Did Roman Polanski regard "Tess" as some kind of act of penance? Opening today at area theaters, this acclaimed and in some respects impressive adaptation of Thomas Hardy's great tragic novel, "Tess of the D'Urbervilles," certainly feels like a solemnly undertaken and executed artistic burden. Indeed, it's gravely reverential and picturesque to a grievous fault.

Watching this long, placid maddeningly subdued movie, you can't help wondering what became of Hardy's stark chronicle of crimes of passion.

Tess Durbeyfield, perhaps the most affecting "fallen woman" and vessel of wrath in English fiction, is a beautiful, victimized country girl eventually driven to murder by the shame and despair that accumulate after betrayals at the hands of her seducer, a rakish young squire and distant relation named Alec D'Urberville, and her true love, the high-minded but cruelly priggish clergyman's son Angel Clare, who rejects her when she opens her troubled heart to him on their honeymoon.

The outline of this triangle remains, vaguely discernible through Polanski's lingering, serenely pretty imagery (the cinematography was supervised by Geoffrey Unsworth, who died during the production, and Ghislain Cloquet, both exceptional talents) and standoffish, anticlimactic method of storytelling. What one misses is an adaptation truer to the spirit than the letter of the text.

The film is a triumph of externals. For peerless example, the rural Dorsetshire setting has been splendidly re-created by production designer Pierre Guffroy on lovely locations in Normandy and Brittany.

In a similar respect, great care has been taken with the superficial aspects of Nastassia Kinski's fundamentally inadequate performance as Tess. Kinski has been schooled in a lilting Dorset accent that could not have been easy to master. In fact, it still sounds as if it belonged to the time and the place but not necessarily the actress herself. Much more attractive than she was as the slutty teen in "Stay as You Are," Kinski has been groomed and shot to take pleasing advantage of her resemblance to the young Ingrid Bergman.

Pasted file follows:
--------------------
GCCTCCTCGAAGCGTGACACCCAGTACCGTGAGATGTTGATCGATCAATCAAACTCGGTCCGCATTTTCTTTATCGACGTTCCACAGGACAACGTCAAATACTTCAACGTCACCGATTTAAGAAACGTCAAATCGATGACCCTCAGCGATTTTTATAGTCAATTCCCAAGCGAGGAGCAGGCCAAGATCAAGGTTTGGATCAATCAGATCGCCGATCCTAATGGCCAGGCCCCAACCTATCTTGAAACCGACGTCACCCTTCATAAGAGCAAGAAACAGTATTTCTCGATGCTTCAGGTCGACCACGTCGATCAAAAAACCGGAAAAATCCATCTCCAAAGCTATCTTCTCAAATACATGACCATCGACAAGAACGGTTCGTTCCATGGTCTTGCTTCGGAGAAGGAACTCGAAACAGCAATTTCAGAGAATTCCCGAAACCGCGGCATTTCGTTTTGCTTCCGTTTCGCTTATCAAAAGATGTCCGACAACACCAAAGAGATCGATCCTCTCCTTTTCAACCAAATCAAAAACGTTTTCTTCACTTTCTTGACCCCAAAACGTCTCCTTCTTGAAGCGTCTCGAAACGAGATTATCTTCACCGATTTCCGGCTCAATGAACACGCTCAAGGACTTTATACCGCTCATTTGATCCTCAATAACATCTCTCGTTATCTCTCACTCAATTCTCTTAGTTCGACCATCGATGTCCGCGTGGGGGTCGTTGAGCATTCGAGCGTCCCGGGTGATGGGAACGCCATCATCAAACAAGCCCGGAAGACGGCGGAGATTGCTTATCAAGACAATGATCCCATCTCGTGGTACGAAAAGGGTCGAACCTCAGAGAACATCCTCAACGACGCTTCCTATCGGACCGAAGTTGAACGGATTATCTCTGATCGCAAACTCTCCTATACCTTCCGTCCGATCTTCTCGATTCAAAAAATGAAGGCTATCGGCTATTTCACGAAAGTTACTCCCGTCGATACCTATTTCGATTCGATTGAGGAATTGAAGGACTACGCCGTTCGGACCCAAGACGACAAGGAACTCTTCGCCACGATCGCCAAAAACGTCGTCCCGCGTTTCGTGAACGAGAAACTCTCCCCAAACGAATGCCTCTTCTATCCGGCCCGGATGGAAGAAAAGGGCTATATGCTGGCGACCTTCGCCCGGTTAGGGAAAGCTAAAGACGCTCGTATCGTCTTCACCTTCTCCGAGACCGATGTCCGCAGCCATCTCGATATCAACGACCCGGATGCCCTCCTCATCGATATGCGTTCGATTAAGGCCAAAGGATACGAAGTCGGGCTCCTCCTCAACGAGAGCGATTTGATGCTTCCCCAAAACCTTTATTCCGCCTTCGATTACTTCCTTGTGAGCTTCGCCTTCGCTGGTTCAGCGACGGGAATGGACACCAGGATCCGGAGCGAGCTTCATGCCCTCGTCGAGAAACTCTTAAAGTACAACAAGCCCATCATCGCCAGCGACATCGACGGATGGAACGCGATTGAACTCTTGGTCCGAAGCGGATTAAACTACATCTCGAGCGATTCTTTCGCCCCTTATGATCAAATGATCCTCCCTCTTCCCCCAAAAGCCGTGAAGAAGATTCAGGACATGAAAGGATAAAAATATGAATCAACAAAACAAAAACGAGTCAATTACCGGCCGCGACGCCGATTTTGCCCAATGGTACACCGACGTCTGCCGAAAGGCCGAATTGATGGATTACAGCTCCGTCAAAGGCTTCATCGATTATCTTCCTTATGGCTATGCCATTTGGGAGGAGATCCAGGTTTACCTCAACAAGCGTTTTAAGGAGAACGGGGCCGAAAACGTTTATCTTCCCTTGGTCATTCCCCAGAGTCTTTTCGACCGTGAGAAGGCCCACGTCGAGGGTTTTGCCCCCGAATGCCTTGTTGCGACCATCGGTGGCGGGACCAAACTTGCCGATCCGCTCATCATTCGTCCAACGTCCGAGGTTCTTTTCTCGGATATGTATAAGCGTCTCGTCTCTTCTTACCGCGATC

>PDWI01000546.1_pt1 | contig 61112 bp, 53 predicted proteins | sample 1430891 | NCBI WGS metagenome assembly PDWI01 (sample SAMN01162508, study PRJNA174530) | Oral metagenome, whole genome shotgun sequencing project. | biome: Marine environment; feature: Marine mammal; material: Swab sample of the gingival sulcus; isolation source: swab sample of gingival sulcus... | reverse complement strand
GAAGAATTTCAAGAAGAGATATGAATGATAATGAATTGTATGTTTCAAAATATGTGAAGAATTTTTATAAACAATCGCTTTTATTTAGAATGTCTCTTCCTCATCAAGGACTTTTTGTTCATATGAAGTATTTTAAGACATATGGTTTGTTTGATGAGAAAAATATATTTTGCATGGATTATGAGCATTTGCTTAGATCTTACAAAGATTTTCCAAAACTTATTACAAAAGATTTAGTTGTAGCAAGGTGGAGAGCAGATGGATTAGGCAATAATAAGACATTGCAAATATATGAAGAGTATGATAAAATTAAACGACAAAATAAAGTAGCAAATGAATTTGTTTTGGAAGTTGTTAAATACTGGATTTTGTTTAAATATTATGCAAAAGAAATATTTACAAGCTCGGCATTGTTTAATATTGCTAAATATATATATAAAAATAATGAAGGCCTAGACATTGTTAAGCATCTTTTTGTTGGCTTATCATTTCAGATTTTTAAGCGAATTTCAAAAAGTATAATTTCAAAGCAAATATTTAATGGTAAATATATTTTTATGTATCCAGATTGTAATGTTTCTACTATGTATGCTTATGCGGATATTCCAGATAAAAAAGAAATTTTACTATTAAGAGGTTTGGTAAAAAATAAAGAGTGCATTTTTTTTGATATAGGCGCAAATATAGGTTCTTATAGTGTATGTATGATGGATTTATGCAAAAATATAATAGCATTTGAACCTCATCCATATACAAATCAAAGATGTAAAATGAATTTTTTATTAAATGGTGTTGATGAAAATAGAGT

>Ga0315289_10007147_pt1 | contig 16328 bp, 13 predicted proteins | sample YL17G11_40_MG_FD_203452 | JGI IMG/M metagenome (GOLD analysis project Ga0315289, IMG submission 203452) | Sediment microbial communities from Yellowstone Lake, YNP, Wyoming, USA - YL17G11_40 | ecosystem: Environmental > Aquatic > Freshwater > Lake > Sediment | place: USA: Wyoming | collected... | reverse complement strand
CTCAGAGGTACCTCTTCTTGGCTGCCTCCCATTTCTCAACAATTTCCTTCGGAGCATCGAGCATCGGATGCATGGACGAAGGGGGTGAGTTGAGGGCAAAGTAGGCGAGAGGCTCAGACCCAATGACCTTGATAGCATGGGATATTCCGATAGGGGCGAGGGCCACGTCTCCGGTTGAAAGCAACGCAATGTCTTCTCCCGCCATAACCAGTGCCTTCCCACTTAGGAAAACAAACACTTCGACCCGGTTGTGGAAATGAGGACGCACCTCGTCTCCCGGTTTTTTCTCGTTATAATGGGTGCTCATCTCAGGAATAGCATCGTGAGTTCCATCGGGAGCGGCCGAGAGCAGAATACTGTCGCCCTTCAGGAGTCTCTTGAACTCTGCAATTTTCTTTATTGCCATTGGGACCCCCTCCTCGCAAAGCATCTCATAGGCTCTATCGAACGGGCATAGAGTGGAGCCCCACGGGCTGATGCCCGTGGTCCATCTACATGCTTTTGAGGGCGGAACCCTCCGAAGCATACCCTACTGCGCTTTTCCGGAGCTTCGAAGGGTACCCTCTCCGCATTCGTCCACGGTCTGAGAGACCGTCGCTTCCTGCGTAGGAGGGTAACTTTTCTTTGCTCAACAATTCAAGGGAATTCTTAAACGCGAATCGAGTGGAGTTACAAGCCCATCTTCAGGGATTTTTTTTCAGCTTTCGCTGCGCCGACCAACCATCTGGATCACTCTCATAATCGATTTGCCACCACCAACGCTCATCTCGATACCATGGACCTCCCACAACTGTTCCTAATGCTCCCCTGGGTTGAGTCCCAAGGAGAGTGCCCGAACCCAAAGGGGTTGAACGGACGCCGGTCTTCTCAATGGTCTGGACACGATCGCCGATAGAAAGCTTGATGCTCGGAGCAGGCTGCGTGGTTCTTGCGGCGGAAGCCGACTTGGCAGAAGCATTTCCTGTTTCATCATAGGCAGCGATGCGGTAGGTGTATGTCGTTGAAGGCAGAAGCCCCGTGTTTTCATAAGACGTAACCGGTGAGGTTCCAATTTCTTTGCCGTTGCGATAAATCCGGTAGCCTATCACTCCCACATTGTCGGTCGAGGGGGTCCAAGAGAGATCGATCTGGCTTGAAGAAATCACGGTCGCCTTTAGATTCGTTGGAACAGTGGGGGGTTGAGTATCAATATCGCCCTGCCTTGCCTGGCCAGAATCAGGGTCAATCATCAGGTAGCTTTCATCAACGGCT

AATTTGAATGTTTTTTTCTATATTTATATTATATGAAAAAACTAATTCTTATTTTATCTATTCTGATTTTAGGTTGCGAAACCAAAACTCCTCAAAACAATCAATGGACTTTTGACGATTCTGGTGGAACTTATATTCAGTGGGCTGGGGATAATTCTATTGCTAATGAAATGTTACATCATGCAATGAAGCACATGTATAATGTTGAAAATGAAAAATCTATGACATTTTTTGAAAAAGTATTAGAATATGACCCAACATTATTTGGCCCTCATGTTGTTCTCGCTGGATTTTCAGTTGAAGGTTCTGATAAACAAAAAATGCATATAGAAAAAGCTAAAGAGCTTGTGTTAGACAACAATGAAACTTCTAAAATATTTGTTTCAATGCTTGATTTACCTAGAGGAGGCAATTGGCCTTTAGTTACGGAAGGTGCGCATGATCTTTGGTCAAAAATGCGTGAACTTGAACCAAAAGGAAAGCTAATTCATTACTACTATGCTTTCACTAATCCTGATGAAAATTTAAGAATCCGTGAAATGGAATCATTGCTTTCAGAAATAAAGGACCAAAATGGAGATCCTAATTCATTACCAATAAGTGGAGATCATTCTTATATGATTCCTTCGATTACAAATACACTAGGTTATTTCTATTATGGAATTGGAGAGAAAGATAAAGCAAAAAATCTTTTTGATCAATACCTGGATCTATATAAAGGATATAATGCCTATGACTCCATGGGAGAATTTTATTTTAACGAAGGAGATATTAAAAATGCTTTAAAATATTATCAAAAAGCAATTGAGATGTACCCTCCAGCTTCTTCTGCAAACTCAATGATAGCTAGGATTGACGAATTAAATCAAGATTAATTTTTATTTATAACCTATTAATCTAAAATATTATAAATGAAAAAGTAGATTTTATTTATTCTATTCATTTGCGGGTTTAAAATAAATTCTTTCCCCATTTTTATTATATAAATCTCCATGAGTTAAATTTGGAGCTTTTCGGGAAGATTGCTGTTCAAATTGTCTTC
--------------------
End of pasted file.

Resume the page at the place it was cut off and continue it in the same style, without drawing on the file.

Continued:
But the turbulent emotional reality of Tess remains muted and incomprehensible. One of the reasons the conflicts in the story fail to come alive is that Kinski seems incapable of differentiating between the way Tess acts with Leigh Lawson as Alec, the man she despises, and the way she acts with Peter Firth as Angel, the man she cherishes. Both actors seem astute choices, but their performances need a boldly contrasting response from the actress. Of course, Kinski is still a kid and may ultimately acquire an ardor and technique that match or surpass Bergman's. The immediate, inescapable disappointment is that she wasn't ready for Tess at the age of 17. i

One is left with a tragic story systematically purged of passion. But what's the point of making or welcoming a movie version of "Tess" that fails to wipe you out? Polanski doesn't even try for an emotional wipeout. If there were ever a story waiting to evoke pity and terror and to profit from the most profound impressionistic and melodramatic properties of the film medium, this is it. Now it's a lost opportunity at greatness.

Polanski was actually closer to the vision of Hardy in many of his earlier movies. "Knife in the Water" evoked the appropriate sexual tension, "Repulsion" the buildup of hysteric, murderous impulses, and "Chinatown" the ominous atmosphere of mystery and concealment that is shattered by the heroine's revelation of a haunted, victimized girlhood. Indeed, if you could transpose the mood of "Chinatown" along with Bergman's Maria in "For Whom the Bell Tolls," you might have a reasonable facsimile of "Tess of the D'Urbervilles."

The impacts Hardy built into the rambling but rugged dramatic structure of "Tess" are repeatedly muffled or omitted. Readers may sense this very early because of the omission of the shocking foreshadowing episode in which Tess and her young brother, driving to market in the early morning to make a delivery for their dissolute peasant dad, collide with a swift wagon and lose their horse, killed by a broken shaft that is driver through his breast. In the book it's the first horrifying link in the chain of misfortune that haunts and destroys the heroine. It's also a typical example of the kind of fateful occurrence that Virginia Wolf associated with Hardy's genius: "With a sudden quickening of power," she wrote in an appreciation soon after his death, "which we cannot foretell . . . a single scene breaks off from the rest. . . . Vivid to the eye, but not to the eye alone, for every sense participates, such scenes dawn upon us and their splendour remains. But the power goes as it comes. The moment of vision is succeeded by long stretches of plain daylight, nor can we believe that any craft or skill could have caught the wild power and turned it to a better use."

Even when Polanski includes those peculiar "moments of vision" -- Tess christening her doomed infant child "Sorrow" or pleading with Angel or rising in fury againt Alec -- the terror is minimized by the dirctor's detachment or the star's acting deficiencies. Polanski's "Tess" is almost a pageant of "long stretches of plain daylight," Hardy without the quickening apprehension and ferocity